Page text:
16th Sunday Ordinary Time
Year A

Q328: Weeds can be damaging; why does the Owner in the Gospel story (Mt 24-30) let them remain until the wheat harvest? That is exactly where our focus must be: on the Owner. This is his farm; this is his crop; he sowed the seed; ask yourself: why is he so patient with the weeds?

I think it is true that each one of us have been both “weeds” and “good wheat” during our lifetime. When we listen to God’s gospel word that is sown in our hearts, and then act upon it, we bear good fruit. But when we stray from God’s word or ignore it, we inevitably sin, and we become as useless as “weeds.” But thank God for his patience!! He does not treat us as “weeds” to be destroyed, as we deserve, but patiently waits for us to repent, to “change” back into wheat. Over and over he gives us chance after chance to amend our lives. The Church is for sinners, and we all acknowledge that we are sinners. Or, do we? Perhaps we instead “rank” ourselves on a scale of goodness that is always weighed in our favor? When we tend to “judge” others in this world, with a “proud” stance of moral superiority, it can be good and very humbling to remember the many times that we, too, were obviously “weeds” that deserved to be eradicated. We need to hold up our “mirror of personal history” to keep the record straight, and our hearts open. Did you ever consider that simply by your daily good example, you can be a turning point for someone else, a “seed” that can take root in their hearts and result in interior change? Maybe we need to “hug a weed,” i.e., show the morally marginalized that they are still loved as one of God’s creation – an acknowledgment that no matter how bad they have been, they are “brother” or “sister” to us. There is always a chance to “turn back,” before the final harvest – thanks to a patient harvester.

KNOW YOUR CATECHISM! The Church “clasps sinners to her bosom” and is always herself in need of purification; all members must acknowledge that they are sinners (CCC#827). In everyone, the “weeds of sin” will still be mixed with the “good wheat of the Gospel” until the end of time (ibid.). Because of our weakened human nature, the struggle of conversion will be a daily effort until the day of our death (CCC#1426).

Q485: What can I do to counter the “enemy” sowing “weeds” in my own field? (Matthew 13:24-30)

These are difficult times for ourselves and our children; our Christian values are under serious attack every single day – not just in secret at night, but in broad daylight! The “weeds” are trying to choke out the “wheat” and convert everything to a weed patch. Our society is clearly slipping farther and farther away from “the Way” of the Lord; in fact, we permit our politicians to ignore God completely. We are permitting our political system to attack the family structure (God’s “domestic family” consists of man, woman, and children, not homosexual relationships). Many are returning to pagan Epicurean principles, by killing unborn babies to preserve their alleged “right” to have unlimited sensual pleasures. Some people even think they are still “Christian” by fighting for abortion rights, mercy killing, and other heinous crimes against humanity and against God.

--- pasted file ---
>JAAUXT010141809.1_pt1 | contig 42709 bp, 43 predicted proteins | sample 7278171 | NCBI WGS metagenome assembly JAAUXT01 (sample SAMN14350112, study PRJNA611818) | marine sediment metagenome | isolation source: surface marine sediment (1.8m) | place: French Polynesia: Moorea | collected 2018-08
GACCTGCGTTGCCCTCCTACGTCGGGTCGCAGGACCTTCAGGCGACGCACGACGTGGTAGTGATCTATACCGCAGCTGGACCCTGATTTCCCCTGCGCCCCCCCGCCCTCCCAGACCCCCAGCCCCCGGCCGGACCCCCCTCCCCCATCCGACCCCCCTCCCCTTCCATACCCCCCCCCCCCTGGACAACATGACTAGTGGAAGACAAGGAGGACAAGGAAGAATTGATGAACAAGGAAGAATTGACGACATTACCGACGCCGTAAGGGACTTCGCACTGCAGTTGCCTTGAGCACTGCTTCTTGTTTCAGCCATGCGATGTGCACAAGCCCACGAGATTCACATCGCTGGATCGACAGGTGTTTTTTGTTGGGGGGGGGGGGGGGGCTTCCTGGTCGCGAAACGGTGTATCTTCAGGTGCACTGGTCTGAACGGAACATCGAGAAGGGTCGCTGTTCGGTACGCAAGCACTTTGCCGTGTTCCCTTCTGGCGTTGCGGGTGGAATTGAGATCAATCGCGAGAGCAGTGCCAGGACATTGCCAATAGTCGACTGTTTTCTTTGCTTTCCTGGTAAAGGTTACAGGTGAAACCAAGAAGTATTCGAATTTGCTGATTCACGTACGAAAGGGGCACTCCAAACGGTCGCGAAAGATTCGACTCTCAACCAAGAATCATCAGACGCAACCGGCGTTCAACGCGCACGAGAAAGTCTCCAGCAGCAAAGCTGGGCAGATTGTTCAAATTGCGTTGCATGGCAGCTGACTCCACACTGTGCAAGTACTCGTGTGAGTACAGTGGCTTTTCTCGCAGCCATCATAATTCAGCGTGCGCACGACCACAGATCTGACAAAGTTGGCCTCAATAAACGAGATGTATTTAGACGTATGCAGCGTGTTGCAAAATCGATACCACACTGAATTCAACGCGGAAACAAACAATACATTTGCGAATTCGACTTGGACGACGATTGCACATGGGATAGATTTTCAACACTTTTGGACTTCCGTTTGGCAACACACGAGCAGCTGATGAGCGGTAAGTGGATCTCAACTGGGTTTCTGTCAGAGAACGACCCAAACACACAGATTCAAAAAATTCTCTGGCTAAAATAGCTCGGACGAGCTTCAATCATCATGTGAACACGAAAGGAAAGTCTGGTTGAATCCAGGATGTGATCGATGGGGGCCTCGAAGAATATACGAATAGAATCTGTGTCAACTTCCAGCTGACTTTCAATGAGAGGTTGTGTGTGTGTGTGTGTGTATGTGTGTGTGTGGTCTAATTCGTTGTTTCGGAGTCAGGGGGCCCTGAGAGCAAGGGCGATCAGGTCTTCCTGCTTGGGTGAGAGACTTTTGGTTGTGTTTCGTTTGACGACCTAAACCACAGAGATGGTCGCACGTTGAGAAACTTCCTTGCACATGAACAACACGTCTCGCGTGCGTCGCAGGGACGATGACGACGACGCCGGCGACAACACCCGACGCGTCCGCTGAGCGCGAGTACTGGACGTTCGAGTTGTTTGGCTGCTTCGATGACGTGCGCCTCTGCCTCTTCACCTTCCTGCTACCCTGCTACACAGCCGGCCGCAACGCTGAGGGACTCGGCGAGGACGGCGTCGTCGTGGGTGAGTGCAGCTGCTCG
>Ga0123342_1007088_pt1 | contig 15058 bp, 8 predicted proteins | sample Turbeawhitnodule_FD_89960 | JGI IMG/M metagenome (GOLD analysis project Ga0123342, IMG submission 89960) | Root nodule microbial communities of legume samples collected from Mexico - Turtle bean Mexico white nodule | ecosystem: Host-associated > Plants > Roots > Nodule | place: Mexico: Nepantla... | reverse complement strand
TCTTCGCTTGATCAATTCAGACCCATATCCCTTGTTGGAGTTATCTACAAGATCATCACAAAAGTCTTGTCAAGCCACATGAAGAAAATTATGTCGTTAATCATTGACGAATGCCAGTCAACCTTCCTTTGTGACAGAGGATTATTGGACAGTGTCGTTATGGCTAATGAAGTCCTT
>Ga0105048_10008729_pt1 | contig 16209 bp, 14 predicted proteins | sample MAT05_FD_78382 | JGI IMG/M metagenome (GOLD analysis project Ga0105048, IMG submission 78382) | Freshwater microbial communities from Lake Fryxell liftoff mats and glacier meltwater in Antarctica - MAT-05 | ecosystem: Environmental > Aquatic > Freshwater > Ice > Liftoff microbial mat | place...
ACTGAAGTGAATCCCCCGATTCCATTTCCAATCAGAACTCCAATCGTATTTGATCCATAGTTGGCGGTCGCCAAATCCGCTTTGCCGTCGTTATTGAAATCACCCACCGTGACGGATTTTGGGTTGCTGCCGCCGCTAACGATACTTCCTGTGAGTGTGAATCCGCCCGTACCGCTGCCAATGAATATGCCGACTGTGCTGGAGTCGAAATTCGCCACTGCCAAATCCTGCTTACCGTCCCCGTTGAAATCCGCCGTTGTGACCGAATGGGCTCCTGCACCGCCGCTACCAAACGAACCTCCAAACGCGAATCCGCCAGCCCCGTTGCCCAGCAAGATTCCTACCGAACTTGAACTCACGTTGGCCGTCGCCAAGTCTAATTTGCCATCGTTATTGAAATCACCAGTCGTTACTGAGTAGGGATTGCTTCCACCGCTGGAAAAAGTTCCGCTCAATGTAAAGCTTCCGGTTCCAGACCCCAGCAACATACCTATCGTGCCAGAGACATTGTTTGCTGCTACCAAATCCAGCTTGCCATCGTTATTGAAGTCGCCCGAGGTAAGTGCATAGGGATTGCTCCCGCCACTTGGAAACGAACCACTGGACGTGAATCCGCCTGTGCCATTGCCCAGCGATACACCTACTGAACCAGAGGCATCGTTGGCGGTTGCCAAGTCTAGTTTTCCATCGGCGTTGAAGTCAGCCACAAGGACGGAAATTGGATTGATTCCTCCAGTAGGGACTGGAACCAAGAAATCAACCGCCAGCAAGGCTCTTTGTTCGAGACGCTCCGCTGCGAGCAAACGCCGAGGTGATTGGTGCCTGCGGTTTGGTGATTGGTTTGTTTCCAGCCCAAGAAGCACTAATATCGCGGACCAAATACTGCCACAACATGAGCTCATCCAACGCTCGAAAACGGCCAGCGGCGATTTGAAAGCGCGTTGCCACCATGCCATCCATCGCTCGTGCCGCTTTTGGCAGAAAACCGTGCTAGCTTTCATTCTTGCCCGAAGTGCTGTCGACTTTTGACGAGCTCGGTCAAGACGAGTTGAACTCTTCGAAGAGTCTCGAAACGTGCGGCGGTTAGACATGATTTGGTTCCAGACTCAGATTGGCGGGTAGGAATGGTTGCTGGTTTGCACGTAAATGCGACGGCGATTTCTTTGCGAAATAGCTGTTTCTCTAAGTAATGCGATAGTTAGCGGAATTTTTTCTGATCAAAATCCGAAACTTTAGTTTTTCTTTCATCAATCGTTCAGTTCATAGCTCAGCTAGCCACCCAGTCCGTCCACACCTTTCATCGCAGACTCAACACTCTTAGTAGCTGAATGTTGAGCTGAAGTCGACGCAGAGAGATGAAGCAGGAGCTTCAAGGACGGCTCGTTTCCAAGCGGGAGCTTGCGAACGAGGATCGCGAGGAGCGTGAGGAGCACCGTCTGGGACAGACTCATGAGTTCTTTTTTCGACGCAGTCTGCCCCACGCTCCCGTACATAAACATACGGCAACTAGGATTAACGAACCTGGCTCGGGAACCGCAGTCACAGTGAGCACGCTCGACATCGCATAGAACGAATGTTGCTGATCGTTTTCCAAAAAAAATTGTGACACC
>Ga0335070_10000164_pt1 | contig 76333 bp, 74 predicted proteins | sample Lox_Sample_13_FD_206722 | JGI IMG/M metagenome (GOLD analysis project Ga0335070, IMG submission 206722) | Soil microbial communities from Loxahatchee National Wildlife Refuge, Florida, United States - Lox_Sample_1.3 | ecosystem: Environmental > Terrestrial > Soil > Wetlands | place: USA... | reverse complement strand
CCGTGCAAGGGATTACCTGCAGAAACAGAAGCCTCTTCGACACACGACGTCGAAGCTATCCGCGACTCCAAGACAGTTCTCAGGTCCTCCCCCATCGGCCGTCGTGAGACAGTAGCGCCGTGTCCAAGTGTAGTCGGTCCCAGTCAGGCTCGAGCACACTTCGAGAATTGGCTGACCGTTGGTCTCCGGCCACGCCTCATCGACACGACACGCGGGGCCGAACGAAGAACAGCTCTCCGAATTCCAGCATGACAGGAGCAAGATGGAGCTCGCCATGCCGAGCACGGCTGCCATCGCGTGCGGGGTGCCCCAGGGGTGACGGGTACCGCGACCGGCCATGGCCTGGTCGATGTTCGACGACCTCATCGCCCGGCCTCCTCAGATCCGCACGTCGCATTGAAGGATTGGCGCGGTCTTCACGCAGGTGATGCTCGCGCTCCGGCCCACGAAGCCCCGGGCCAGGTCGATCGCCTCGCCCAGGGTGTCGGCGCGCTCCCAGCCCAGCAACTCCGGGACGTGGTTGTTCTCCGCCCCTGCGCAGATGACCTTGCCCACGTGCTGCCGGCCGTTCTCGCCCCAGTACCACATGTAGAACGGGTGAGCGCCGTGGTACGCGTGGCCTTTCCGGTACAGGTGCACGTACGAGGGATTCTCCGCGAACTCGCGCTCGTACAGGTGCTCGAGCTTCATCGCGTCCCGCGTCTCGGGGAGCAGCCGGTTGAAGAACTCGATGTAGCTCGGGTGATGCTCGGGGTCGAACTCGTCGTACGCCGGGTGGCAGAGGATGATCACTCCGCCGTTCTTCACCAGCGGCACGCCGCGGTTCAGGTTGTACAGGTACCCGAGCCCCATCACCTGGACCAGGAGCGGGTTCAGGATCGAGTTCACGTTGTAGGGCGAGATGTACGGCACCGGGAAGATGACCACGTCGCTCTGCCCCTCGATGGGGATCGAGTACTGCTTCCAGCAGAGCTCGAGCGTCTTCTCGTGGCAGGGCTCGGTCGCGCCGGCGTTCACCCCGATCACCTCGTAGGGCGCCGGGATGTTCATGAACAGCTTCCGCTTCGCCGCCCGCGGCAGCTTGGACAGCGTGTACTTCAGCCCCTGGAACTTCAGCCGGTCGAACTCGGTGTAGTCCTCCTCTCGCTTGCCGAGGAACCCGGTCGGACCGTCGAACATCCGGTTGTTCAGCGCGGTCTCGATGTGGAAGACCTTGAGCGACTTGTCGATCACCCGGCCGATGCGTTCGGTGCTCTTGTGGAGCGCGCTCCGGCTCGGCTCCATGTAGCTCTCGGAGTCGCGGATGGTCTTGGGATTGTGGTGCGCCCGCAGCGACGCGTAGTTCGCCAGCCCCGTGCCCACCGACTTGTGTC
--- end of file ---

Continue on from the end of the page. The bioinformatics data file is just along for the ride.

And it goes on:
Make no mistake, this is a war for souls, not just a little skirmish! It calls for an all out effort by you to pass on and defend God-given standards of morality. Jesus has shown us “the Way” to live, and empowered his mission to the Apostles, who passed on the same mission to the Bishops. By our baptism and confirmation, we too are called to participate in this same mission, remaining faithful to the teachings of Jesus Christ and his Church. Without this core faithfulness to God – our recognition that we depend upon him – no progress can be made. Not only the voting booth is involved; it really begins with frequent prayer every single day.

If you are making a serious effort to do something, then you can also draw on the strength mentioned in the Second Reading today (Romans 8:26-27): our God will not let us down! We can be patient, even when surrounded with weeds, because the Holy Spirit intercedes for us exactly as God himself wills! Consider this: if you remain silent, and misuse not only the voting booth but daily opportunities in the workplace and family, you have indeed become a “weed.” Today’s gospel tells you the destiny of weeds.

KNOW YOUR CATECHISM! Each one of us has the weeds of sin mixed with our good wheat; because of that, the Church constantly calls us to the path of penance and renewal (CCC #827). Through the gift of the Holy Spirit, the Church has the power to free us from the prison of the weed-patch, if we ask humbly.

The Righteous Must be Kind

Today's Gospel parable about the wheat and the weeds is often seen in terms of God's final punishment for the wicked. But there is also another side to it which is highlighted by the first reading from the Book of Wisdom. It tells us that God has absolute power to destroy but chooses to be merciful. We are more like the workers in the parable who want to root out the weeds from the crop right away, even though it may be difficult to tell which is which in the early stages of growth. The landowner is more like God, patient and moderate: "Give them time." For us everything seems crystal clear, black and white, but maybe God sees more shades of gray than we do. The parable reminds us to imitate God's patience when we are faced with sinners in the church or with the presence of weakness and sin in our own lives.

Lord when we are wrong make us willing to change and when we are right make us easier to live with.